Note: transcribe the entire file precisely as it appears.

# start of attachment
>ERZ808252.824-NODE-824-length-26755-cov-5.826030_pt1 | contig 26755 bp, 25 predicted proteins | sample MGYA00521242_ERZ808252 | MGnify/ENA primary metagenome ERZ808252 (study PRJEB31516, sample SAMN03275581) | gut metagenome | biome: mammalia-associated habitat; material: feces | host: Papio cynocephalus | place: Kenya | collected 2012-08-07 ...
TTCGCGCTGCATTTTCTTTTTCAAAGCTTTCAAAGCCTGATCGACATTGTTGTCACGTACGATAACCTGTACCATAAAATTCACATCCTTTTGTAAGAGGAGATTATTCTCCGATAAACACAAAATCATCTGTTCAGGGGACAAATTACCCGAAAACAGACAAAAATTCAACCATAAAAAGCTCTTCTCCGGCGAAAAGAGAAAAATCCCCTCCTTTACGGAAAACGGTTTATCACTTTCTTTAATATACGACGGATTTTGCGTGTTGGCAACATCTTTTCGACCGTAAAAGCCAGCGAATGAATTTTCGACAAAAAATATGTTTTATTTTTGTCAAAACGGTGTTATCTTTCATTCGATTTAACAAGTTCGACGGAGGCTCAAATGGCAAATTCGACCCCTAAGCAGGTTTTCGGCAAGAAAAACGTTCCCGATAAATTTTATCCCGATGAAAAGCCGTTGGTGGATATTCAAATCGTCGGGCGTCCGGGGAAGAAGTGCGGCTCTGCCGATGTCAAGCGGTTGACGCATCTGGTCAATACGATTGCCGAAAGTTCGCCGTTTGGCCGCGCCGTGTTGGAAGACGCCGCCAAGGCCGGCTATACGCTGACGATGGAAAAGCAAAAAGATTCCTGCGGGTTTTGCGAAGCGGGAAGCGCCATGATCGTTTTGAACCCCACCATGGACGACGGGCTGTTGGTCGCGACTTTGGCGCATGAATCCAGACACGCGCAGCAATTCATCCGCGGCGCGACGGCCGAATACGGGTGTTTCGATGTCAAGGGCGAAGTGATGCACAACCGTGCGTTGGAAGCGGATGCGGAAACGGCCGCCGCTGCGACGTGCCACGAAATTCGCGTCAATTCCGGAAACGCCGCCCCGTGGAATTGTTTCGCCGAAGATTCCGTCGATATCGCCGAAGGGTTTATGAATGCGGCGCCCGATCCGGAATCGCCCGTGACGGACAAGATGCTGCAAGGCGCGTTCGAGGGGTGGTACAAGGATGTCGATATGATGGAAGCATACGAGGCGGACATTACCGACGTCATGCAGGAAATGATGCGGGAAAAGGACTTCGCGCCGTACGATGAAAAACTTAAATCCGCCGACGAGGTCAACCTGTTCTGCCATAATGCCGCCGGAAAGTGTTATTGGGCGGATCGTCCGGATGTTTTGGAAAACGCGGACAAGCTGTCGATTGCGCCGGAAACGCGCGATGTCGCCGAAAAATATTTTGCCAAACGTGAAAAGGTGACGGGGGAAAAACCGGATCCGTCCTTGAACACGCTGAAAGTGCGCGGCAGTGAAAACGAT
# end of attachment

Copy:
>ERZ808252.824-NODE-824-length-26755-cov-5.826030_pt1 | contig 26755 bp, 25 predicted proteins | sample MGYA00521242_ERZ808252 | MGnify/ENA primary metagenome ERZ808252 (study PRJEB31516, sample SAMN03275581) | gut metagenome | biome: mammalia-associated habitat; material: feces | host: Papio cynocephalus | place: Kenya | collected 2012-08-07 ...
TTCGCGCTGCATTTTCTTTTTCAAAGCTTTCAAAGCCTGATCGACATTGTTGTCACGTACGATAACCTGTACCATAAAATTCACATCCTTTTGTAAGAGGAGATTATTCTCCGATAAACACAAAATCATCTGTTCAGGGGACAAATTACCCGAAAACAGACAAAAATTCAACCATAAAAAGCTCTTCTCCGGCGAAAAGAGAAAAATCCCCTCCTTTACGGAAAACGGTTTATCACTTTCTTTAATATACGACGGATTTTGCGTGTTGGCAACATCTTTTCGACCGTAAAAGCCAGCGAATGAATTTTCGACAAAAAATATGTTTTATTTTTGTCAAAACGGTGTTATCTTTCATTCGATTTAACAAGTTCGACGGAGGCTCAAATGGCAAATTCGACCCCTAAGCAGGTTTTCGGCAAGAAAAACGTTCCCGATAAATTTTATCCCGATGAAAAGCCGTTGGTGGATATTCAAATCGTCGGGCGTCCGGGGAAGAAGTGCGGCTCTGCCGATGTCAAGCGGTTGACGCATCTGGTCAATACGATTGCCGAAAGTTCGCCGTTTGGCCGCGCCGTGTTGGAAGACGCCGCCAAGGCCGGCTATACGCTGACGATGGAAAAGCAAAAAGATTCCTGCGGGTTTTGCGAAGCGGGAAGCGCCATGATCGTTTTGAACCCCACCATGGACGACGGGCTGTTGGTCGCGACTTTGGCGCATGAATCCAGACACGCGCAGCAATTCATCCGCGGCGCGACGGCCGAATACGGGTGTTTCGATGTCAAGGGCGAAGTGATGCACAACCGTGCGTTGGAAGCGGATGCGGAAACGGCCGCCGCTGCGACGTGCCACGAAATTCGCGTCAATTCCGGAAACGCCGCCCCGTGGAATTGTTTCGCCGAAGATTCCGTCGATATCGCCGAAGGGTTTATGAATGCGGCGCCCGATCCGGAATCGCCCGTGACGGACAAGATGCTGCAAGGCGCGTTCGAGGGGTGGTACAAGGATGTCGATATGATGGAAGCATACGAGGCGGACATTACCGACGTCATGCAGGAAATGATGCGGGAAAAGGACTTCGCGCCGTACGATGAAAAACTTAAATCCGCCGACGAGGTCAACCTGTTCTGCCATAATGCCGCCGGAAAGTGTTATTGGGCGGATCGTCCGGATGTTTTGGAAAACGCGGACAAGCTGTCGATTGCGCCGGAAACGCGCGATGTCGCCGAAAAATATTTTGCCAAACGTGAAAAGGTGACGGGGGAAAAACCGGATCCGTCCTTGAACACGCTGAAAGTGCGCGGCAGTGAAAACGAT